The word for the week was competition. There were battles raging on several new media fronts, with everyone trying to be at the forefront of "the next big thing" – in at least one case, before the technology was even launched.
I speak, of course, of OnLive, the video gaming system that started creating a hubub as soon as it was announced. OnLine claims to have developed a video compression system that will allow gamers to play across a network
without downloading the games. Almost instantly, there was at least one industry expert crying that the sky was falling and OnLive would spell the end
of traditional boxed-game retailing.
Of course, it remains to be seen if the system is actually going to work
– but that hasn't stopped at least one potential competitior
springing up, from Acclaim.
The other big battleground was E-books, where Google's Kindle, at the risk of making an incredibly bad pun, has really started a fire. Samsung threw its hat in the ring
with the Papyrus, a system it says will be less expensive than the Kindle and Sony's reader, while Barnes and Noble announced its Fictionwise unit will be handling an E-book reader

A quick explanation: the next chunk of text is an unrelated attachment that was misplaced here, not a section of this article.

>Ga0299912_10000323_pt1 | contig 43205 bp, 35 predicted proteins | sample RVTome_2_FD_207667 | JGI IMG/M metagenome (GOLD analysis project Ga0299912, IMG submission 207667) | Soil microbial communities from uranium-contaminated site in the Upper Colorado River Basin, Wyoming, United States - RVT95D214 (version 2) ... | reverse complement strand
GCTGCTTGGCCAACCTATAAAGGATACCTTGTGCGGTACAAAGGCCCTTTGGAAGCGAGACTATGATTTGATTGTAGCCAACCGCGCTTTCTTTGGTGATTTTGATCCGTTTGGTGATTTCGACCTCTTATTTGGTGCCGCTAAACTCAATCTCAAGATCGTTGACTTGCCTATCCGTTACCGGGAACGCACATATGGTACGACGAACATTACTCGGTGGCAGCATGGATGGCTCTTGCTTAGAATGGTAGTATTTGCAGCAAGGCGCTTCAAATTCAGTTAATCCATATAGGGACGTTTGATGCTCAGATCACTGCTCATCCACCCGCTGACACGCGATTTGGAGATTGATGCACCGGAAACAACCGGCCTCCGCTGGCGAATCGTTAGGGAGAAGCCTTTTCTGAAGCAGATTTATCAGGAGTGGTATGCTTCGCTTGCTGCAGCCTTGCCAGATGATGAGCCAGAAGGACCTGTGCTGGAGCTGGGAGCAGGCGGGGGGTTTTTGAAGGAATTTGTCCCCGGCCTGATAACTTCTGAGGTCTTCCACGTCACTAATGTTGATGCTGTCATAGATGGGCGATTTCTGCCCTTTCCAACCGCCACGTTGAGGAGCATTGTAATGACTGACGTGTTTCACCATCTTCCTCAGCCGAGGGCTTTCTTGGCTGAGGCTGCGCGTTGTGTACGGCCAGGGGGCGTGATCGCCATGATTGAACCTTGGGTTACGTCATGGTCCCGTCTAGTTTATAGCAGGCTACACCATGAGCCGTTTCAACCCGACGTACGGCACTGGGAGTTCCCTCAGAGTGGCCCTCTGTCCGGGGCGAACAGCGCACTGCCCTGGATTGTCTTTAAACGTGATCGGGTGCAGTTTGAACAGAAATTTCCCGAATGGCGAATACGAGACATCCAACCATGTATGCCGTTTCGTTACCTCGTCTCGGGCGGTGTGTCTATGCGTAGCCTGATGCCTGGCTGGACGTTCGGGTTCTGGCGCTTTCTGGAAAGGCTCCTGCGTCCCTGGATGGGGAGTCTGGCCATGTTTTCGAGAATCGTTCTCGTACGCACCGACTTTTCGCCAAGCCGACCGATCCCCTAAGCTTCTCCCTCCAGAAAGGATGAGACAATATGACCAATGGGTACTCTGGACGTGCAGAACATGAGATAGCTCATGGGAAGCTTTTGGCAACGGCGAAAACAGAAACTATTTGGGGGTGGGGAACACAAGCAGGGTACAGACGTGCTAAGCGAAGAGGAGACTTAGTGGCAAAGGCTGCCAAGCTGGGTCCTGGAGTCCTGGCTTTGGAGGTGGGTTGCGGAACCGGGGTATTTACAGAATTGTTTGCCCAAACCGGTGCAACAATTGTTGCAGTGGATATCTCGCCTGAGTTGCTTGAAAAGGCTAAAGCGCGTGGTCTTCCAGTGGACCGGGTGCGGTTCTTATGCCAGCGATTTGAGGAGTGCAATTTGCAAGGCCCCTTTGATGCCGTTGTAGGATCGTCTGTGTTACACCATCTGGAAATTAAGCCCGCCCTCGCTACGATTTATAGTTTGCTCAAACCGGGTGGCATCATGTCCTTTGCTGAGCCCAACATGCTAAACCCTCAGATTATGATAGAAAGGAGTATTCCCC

for Blackberry. This has the potential to be a get-rich-quick arena full of bandwagon-jumpers, a fractured market with different publishers having exclusive deals with different readers, so tread carefully if you plan to enter this field.
As for streaming video, a couple of companies that have been rather down on their luck lately looked to this new technology to turn their fortunes around – Blockbuster struck a deal with TiVo
to put streaming content on the DVR's boxes and Sony's Playstation 3 may be joining hands with Netflix
Hulu, meanwhile, entered into a partnership with Disney
and gained an astonishing 10 million viewers
in one month, putting them at the forefront of the "throw your cable box out and watch TV on your computer" movement.
At least one traditional TV network seems to be adapting to this new media world, too – CBS's coverage of March Madness basketball turned out to be a big hit
on computers (no statistics were available for the iPhone stream of the games).
The rush to do everything online was keenly felt in the anime publishing industry, with Anime Insider closing its doors
. Given how much of anime fandom – both the content itself and fan discussion – is now in cyberspace, it was no surprise at all.
Perhaps the best news of the week for job-hunting geeks this week may have been that their services may be extremely in demand – creativity is increasingly valued
in U.S. marketplaces. Furthermore, 85% of employers who value creativity say they have difficulty finding cretive people to work for them. So if you've been honing your talents on your fan projects, they may be about to pay off greater than you imagined.